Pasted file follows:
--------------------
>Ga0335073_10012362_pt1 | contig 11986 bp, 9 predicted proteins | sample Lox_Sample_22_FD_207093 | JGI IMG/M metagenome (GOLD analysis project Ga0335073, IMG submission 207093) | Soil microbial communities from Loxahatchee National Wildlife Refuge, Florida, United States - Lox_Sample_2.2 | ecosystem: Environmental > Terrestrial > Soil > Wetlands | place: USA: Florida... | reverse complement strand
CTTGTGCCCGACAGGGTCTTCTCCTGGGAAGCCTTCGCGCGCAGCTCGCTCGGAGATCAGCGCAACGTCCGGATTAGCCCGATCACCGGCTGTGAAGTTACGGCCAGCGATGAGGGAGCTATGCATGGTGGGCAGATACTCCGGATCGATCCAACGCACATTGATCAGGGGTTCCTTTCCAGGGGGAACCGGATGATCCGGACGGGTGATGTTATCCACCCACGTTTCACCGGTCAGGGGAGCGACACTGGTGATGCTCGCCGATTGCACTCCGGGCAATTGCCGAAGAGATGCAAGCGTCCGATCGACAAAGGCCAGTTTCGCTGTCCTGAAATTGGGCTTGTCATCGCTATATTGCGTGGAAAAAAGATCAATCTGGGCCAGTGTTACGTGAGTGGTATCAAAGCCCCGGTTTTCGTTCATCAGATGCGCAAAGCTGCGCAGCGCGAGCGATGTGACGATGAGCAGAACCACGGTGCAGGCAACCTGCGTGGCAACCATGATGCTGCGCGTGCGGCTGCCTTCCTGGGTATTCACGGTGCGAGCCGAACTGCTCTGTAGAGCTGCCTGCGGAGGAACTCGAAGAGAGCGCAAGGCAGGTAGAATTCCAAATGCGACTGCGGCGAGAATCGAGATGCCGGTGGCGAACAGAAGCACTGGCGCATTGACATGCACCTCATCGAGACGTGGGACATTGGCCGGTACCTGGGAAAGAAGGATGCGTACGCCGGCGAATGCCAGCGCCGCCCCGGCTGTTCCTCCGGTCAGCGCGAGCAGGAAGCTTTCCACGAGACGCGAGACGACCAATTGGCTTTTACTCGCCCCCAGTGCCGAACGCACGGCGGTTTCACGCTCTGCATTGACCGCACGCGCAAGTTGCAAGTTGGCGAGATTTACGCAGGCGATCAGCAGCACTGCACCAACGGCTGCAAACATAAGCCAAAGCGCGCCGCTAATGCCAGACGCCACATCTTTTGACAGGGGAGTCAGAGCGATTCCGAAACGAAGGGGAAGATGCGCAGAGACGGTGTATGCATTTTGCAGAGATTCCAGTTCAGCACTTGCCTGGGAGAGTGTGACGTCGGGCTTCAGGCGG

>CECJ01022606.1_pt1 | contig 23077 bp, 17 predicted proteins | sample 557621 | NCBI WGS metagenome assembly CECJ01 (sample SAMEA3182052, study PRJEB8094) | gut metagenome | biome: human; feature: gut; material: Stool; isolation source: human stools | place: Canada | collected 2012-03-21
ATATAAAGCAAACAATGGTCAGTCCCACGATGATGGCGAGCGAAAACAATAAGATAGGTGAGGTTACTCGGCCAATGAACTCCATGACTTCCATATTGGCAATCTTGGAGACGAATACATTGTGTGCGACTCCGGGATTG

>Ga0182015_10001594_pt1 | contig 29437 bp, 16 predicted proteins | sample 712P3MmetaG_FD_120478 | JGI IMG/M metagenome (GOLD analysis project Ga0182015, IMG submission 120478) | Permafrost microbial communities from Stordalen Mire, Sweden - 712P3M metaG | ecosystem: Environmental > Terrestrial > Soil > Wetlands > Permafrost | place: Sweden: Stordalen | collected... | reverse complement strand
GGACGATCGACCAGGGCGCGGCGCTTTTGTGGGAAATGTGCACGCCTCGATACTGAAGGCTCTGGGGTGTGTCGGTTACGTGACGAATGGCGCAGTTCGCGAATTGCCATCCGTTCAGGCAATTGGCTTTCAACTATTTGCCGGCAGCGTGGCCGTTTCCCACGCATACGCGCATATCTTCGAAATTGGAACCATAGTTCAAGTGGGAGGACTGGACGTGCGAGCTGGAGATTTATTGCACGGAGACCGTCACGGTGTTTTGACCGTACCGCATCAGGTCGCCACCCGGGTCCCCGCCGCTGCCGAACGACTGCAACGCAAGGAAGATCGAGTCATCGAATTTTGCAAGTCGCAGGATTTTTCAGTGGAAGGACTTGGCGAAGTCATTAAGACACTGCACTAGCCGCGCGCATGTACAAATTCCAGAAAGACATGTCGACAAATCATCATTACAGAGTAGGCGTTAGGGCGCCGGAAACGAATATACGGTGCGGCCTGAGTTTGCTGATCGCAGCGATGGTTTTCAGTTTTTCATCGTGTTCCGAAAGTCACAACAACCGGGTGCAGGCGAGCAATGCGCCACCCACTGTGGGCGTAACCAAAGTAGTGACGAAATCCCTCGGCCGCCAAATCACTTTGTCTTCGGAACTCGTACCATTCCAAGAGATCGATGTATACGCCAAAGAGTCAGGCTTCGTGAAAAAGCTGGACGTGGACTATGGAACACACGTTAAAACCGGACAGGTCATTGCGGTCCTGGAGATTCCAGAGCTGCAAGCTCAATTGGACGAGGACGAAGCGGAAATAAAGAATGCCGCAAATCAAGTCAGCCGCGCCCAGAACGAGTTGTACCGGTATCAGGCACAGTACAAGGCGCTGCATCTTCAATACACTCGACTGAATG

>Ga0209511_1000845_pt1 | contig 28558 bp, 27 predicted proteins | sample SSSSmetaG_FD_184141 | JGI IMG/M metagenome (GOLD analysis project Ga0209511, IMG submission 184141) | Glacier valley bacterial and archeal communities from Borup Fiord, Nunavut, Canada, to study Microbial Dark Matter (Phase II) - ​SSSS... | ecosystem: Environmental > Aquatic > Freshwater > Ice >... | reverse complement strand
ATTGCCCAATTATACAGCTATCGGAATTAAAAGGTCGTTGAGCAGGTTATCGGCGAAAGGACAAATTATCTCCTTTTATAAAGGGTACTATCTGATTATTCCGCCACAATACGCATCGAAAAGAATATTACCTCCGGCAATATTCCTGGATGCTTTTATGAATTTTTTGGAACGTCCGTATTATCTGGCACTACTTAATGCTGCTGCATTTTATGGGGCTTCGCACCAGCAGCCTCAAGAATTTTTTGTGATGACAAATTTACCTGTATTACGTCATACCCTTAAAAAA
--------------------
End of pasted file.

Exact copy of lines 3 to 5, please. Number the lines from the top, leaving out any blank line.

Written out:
>CECJ01022606.1_pt1 | contig 23077 bp, 17 predicted proteins | sample 557621 | NCBI WGS metagenome assembly CECJ01 (sample SAMEA3182052, study PRJEB8094) | gut metagenome | biome: human; feature: gut; material: Stool; isolation source: human stools | place: Canada | collected 2012-03-21
ATATAAAGCAAACAATGGTCAGTCCCACGATGATGGCGAGCGAAAACAATAAGATAGGTGAGGTTACTCGGCCAATGAACTCCATGACTTCCATATTGGCAATCTTGGAGACGAATACATTGTGTGCGACTCCGGGATTG

>Ga0182015_10001594_pt1 | contig 29437 bp, 16 predicted proteins | sample 712P3MmetaG_FD_120478 | JGI IMG/M metagenome (GOLD analysis project Ga0182015, IMG submission 120478) | Permafrost microbial communities from Stordalen Mire, Sweden - 712P3M metaG | ecosystem: Environmental > Terrestrial > Soil > Wetlands > Permafrost | place: Sweden: Stordalen | collected... | reverse complement strand